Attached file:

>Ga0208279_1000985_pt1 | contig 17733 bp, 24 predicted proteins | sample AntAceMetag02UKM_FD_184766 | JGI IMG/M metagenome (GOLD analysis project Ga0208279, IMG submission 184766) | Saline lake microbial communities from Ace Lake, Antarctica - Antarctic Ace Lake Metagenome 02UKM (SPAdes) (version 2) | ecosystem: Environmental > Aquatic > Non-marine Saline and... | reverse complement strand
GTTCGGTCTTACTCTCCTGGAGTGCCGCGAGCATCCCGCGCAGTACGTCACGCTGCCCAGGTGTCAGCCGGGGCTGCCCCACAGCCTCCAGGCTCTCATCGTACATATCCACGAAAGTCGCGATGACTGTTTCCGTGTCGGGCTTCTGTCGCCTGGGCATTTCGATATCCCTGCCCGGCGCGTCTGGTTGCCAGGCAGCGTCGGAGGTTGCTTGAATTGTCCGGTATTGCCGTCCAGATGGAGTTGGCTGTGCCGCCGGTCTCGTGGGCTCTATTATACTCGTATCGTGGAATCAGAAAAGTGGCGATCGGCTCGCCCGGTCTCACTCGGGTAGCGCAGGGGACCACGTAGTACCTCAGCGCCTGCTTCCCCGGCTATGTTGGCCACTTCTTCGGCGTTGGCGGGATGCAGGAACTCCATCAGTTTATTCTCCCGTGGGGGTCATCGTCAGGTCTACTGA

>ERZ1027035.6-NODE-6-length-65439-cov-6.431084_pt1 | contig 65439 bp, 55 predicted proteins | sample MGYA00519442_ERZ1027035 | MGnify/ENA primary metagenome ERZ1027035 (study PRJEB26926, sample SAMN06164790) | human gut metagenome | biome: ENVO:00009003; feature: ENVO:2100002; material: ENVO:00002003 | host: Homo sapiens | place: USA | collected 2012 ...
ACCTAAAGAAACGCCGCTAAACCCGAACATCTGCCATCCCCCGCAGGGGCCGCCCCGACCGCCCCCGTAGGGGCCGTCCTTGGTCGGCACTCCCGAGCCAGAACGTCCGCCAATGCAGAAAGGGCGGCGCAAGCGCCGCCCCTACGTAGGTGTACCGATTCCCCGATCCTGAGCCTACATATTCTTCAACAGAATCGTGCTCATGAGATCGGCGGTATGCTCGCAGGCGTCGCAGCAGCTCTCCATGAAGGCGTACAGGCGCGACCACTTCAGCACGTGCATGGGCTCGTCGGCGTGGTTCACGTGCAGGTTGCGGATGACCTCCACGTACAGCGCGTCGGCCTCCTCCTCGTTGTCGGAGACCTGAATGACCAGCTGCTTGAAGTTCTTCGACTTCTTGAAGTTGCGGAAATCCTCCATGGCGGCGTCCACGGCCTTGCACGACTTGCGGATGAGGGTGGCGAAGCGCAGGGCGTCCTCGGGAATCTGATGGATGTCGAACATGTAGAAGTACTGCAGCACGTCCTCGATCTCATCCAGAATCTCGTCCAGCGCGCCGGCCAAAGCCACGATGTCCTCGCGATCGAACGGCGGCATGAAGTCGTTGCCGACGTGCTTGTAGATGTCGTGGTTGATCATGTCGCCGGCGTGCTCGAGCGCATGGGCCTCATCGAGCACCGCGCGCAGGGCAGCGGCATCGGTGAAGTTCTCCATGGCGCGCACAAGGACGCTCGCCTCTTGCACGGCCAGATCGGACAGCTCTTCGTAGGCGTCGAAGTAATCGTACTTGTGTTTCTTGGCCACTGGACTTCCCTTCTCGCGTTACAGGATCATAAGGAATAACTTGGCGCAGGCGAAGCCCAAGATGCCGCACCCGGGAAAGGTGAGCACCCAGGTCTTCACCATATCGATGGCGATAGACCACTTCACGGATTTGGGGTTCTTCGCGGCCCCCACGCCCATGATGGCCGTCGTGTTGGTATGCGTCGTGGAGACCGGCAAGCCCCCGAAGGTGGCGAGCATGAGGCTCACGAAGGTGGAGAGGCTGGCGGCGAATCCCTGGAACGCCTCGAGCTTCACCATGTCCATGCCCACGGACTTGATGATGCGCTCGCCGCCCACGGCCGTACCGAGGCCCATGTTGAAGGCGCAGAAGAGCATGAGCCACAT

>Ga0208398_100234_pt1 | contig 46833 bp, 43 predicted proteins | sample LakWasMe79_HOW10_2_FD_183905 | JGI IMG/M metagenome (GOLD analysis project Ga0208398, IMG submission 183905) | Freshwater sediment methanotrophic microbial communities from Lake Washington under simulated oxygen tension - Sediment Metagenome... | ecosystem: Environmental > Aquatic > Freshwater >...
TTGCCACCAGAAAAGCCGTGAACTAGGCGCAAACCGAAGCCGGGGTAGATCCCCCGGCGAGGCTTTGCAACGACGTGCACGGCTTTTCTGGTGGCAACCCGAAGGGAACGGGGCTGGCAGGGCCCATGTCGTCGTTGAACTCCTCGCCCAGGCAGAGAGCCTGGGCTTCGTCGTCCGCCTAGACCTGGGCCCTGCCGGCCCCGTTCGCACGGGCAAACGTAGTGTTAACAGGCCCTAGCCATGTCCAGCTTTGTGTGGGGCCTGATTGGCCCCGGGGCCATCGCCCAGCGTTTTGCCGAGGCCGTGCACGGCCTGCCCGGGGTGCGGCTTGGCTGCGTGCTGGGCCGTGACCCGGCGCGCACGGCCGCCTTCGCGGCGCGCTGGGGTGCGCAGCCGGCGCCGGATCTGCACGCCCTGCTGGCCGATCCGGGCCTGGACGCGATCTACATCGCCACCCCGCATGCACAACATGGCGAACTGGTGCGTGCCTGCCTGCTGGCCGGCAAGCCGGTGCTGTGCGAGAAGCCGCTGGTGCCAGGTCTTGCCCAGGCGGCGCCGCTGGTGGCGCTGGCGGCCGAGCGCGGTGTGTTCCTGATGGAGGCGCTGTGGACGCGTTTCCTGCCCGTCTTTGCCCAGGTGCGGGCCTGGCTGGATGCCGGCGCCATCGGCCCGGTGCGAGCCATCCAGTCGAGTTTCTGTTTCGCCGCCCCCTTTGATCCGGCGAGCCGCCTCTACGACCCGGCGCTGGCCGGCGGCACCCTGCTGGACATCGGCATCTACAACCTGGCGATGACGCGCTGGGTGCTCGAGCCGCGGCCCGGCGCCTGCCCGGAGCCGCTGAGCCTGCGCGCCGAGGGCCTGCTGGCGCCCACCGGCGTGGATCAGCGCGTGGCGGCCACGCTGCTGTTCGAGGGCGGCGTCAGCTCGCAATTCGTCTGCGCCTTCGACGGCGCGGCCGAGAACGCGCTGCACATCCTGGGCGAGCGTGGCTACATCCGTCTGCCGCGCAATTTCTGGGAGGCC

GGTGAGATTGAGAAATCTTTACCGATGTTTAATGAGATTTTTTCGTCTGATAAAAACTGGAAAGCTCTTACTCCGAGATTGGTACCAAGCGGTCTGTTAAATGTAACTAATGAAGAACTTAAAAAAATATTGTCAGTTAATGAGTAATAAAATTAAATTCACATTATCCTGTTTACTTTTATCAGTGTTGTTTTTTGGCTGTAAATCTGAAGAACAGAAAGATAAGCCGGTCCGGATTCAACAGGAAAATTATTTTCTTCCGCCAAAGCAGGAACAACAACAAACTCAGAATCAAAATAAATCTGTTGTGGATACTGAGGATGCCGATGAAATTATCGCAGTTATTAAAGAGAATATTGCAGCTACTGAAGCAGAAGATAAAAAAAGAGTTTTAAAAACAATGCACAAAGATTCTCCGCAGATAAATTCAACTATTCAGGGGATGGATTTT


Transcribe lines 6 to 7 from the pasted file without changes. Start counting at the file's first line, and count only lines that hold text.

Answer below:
TTGCCACCAGAAAAGCCGTGAACTAGGCGCAAACCGAAGCCGGGGTAGATCCCCCGGCGAGGCTTTGCAACGACGTGCACGGCTTTTCTGGTGGCAACCCGAAGGGAACGGGGCTGGCAGGGCCCATGTCGTCGTTGAACTCCTCGCCCAGGCAGAGAGCCTGGGCTTCGTCGTCCGCCTAGACCTGGGCCCTGCCGGCCCCGTTCGCACGGGCAAACGTAGTGTTAACAGGCCCTAGCCATGTCCAGCTTTGTGTGGGGCCTGATTGGCCCCGGGGCCATCGCCCAGCGTTTTGCCGAGGCCGTGCACGGCCTGCCCGGGGTGCGGCTTGGCTGCGTGCTGGGCCGTGACCCGGCGCGCACGGCCGCCTTCGCGGCGCGCTGGGGTGCGCAGCCGGCGCCGGATCTGCACGCCCTGCTGGCCGATCCGGGCCTGGACGCGATCTACATCGCCACCCCGCATGCACAACATGGCGAACTGGTGCGTGCCTGCCTGCTGGCCGGCAAGCCGGTGCTGTGCGAGAAGCCGCTGGTGCCAGGTCTTGCCCAGGCGGCGCCGCTGGTGGCGCTGGCGGCCGAGCGCGGTGTGTTCCTGATGGAGGCGCTGTGGACGCGTTTCCTGCCCGTCTTTGCCCAGGTGCGGGCCTGGCTGGATGCCGGCGCCATCGGCCCGGTGCGAGCCATCCAGTCGAGTTTCTGTTTCGCCGCCCCCTTTGATCCGGCGAGCCGCCTCTACGACCCGGCGCTGGCCGGCGGCACCCTGCTGGACATCGGCATCTACAACCTGGCGATGACGCGCTGGGTGCTCGAGCCGCGGCCCGGCGCCTGCCCGGAGCCGCTGAGCCTGCGCGCCGAGGGCCTGCTGGCGCCCACCGGCGTGGATCAGCGCGTGGCGGCCACGCTGCTGTTCGAGGGCGGCGTCAGCTCGCAATTCGTCTGCGCCTTCGACGGCGCGGCCGAGAACGCGCTGCACATCCTGGGCGAGCGTGGCTACATCCGTCTGCCGCGCAATTTCTGGGAGGCC

GGTGAGATTGAGAAATCTTTACCGATGTTTAATGAGATTTTTTCGTCTGATAAAAACTGGAAAGCTCTTACTCCGAGATTGGTACCAAGCGGTCTGTTAAATGTAACTAATGAAGAACTTAAAAAAATATTGTCAGTTAATGAGTAATAAAATTAAATTCACATTATCCTGTTTACTTTTATCAGTGTTGTTTTTTGGCTGTAAATCTGAAGAACAGAAAGATAAGCCGGTCCGGATTCAACAGGAAAATTATTTTCTTCCGCCAAAGCAGGAACAACAACAAACTCAGAATCAAAATAAATCTGTTGTGGATACTGAGGATGCCGATGAAATTATCGCAGTTATTAAAGAGAATATTGCAGCTACTGAAGCAGAAGATAAAAAAAGAGTTTTAAAAACAATGCACAAAGATTCTCCGCAGATAAATTCAACTATTCAGGGGATGGATTTT